Amy Sullivan's article on why Hillary shouldn't be our nominee in 08 is, well, confusing. It's not just that she was compelled to write a "con" argument years before the primaries, but that the one she came up with is so conditional and, at times, self-contradictory. It's got four parts, and I want to quickly look at them in order:
• No Such Thing as Undecided: This bit is Sullivan's read of the poll numbers, and it's the weakest of the article. First, she poo-poo's Hillary's early lead among the Democrats, noting that much of it is name recognition. Surely true. But John Kerry and John Edwards are something more than pings on a radar screen, even if they lack the stature of Mrs. Clinton. And while I remember Lieberman's stubborn lead in the polls till far into the primaries, the name recognition of a little-loved moderate in a field of unknowns means substantially less than the numbers of a much-loved party icon being chosen above a variety of other big names.
Sullivan also assails her favorables/unfavorables, noting that while her favorables are good, her unfavorables are bad, and both are locked in. The electorate, Sullivan says, had to form an impression of John Kerry. They've already got one of Hillary Clinton.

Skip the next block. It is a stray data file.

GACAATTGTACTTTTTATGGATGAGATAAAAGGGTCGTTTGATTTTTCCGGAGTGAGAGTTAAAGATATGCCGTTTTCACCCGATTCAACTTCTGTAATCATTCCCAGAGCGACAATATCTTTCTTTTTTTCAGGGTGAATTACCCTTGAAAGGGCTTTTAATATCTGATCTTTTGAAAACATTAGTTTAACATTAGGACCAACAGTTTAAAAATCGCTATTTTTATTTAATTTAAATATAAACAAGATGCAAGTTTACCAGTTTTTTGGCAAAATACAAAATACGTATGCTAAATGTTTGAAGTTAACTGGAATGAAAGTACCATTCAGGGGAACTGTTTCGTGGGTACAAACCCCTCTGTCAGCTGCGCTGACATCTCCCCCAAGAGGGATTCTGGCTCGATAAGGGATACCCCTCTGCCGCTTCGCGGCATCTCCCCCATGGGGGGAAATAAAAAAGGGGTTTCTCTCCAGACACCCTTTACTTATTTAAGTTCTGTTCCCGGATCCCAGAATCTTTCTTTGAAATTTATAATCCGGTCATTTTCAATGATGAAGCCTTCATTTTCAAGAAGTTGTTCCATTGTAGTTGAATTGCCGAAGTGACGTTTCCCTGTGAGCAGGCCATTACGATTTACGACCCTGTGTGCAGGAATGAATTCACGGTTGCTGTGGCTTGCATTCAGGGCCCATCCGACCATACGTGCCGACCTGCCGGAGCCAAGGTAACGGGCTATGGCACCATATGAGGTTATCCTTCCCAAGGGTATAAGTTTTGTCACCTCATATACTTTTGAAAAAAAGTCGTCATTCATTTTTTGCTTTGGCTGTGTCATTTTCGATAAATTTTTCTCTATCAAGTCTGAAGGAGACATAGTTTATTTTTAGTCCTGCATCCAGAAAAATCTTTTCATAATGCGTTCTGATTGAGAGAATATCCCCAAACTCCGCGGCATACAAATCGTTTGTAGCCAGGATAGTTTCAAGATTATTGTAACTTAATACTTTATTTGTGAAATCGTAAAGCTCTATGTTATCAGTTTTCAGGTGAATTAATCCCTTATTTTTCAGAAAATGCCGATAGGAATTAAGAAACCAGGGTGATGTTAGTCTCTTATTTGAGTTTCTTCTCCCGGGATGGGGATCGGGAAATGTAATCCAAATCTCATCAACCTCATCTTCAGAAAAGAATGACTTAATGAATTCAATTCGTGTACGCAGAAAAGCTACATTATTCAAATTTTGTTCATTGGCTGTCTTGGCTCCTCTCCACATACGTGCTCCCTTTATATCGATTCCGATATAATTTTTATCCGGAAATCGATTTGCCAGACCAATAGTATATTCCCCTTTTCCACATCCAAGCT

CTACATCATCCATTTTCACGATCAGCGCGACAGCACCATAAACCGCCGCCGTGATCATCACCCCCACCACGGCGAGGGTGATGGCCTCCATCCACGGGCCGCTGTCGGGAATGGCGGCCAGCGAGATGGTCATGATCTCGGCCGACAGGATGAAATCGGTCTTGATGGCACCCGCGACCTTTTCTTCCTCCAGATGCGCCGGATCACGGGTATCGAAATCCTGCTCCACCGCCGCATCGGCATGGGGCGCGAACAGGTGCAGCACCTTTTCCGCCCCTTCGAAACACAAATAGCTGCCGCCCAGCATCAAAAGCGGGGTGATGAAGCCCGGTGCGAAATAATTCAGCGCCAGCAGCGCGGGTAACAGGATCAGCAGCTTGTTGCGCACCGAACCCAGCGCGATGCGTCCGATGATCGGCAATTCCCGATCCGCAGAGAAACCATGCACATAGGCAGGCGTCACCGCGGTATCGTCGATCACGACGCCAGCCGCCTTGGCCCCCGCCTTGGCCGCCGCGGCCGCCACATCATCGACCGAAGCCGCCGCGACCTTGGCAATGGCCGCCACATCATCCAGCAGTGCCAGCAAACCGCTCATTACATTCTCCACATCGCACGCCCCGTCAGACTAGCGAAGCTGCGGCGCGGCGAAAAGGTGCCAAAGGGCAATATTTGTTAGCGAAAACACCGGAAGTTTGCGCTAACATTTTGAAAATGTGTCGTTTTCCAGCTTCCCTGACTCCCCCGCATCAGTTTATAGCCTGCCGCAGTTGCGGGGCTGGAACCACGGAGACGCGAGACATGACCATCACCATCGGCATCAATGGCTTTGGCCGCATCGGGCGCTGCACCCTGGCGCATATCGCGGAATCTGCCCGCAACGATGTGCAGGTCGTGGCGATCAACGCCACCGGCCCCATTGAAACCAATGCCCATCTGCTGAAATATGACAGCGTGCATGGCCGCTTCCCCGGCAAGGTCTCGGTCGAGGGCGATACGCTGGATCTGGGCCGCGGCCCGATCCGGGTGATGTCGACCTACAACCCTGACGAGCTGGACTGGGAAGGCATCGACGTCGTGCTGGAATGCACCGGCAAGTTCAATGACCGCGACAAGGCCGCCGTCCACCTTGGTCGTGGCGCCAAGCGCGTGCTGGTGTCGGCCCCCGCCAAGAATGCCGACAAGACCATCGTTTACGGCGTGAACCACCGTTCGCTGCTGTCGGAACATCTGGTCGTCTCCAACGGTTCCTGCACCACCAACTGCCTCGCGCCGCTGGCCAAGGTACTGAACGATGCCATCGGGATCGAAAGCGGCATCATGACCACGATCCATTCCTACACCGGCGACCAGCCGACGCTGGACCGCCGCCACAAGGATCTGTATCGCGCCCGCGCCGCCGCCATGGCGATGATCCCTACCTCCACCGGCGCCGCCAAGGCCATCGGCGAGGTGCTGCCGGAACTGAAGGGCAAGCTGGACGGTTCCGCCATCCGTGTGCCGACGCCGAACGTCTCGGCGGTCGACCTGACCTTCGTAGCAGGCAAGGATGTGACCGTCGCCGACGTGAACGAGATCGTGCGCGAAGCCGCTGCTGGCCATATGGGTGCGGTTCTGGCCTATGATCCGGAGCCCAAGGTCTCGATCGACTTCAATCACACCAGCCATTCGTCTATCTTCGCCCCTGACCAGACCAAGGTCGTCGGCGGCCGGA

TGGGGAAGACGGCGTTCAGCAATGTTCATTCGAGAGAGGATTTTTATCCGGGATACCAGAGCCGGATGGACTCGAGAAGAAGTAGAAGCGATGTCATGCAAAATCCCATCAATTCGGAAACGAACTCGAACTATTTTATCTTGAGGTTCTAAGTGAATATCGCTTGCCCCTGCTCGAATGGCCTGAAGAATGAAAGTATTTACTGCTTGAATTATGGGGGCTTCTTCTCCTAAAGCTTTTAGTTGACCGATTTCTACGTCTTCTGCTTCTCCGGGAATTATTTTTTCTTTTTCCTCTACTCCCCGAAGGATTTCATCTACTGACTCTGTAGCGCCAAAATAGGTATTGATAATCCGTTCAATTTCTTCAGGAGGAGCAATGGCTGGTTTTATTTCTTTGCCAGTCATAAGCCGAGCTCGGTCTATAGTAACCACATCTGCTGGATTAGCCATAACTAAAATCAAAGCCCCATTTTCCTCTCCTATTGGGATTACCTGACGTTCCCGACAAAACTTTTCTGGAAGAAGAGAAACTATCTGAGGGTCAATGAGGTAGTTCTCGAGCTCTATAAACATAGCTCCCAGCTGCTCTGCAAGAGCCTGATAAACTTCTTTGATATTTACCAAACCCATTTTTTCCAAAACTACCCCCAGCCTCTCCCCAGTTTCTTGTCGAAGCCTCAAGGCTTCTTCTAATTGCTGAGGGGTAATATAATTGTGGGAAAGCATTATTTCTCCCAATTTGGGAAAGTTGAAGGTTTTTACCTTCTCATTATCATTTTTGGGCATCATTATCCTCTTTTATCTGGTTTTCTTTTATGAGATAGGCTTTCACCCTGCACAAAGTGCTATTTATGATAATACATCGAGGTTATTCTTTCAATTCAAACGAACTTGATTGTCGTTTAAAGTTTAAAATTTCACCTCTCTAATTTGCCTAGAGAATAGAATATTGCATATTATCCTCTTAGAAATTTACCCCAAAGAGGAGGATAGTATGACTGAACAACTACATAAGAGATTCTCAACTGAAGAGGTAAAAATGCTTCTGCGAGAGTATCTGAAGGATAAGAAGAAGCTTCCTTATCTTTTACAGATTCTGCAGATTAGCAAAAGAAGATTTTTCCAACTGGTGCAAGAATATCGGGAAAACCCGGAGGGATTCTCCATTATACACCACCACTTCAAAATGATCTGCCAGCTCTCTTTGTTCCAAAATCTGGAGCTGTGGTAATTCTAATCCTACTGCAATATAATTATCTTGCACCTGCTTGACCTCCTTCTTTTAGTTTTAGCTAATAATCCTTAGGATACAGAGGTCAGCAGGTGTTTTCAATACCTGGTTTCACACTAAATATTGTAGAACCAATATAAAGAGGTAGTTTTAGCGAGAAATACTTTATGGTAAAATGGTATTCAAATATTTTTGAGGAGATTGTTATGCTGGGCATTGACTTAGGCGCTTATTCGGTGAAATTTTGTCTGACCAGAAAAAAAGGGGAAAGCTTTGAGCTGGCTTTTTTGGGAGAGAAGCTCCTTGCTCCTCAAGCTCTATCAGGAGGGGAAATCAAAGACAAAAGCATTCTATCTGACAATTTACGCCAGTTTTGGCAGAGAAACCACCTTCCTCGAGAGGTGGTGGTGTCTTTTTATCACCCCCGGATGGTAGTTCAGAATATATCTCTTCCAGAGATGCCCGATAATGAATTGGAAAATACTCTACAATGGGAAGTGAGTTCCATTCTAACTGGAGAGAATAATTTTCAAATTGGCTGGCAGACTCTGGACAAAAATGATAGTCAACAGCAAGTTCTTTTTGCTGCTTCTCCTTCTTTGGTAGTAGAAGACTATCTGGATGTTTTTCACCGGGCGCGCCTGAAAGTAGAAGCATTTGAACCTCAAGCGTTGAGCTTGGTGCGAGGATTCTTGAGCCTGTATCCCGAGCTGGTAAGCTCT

What's weird is that Amy then goes on to demolish this argument:
That's a disadvantage when you consider that one of the lessons of 2004 was that once voters develop a perception about a candidate, it's as immovable as superglue. No one who thought George W. Bush was a likable, friendly guy could be convinced that he was corrupt or misleading. And once John Kerry became identified in voters' minds as a “flip-flopper,” no amount of arguing could change that image. It's a problem for any candidate. For Sen. Clinton, it could be fatal. Americans know exactly what they think of her. And nearly 40 percent say they would never consider voting for her.
So 57% of Americans have an immovable, positive impression of Hillary Clinton? Great! Break out the party hats! Who cares that 40% don't like her? That 40% is the Republican base, the 40% who'll never turn on Bush, who'll never vote Democratic, and who should never concern us. It's well known that in each election 40% will vote Democratic, 40% Republican, and 20% can be won over (though they usually fall pretty equally as well). That Hillary's not winning over the folks who'll never vote for her doesn't particularly concern me.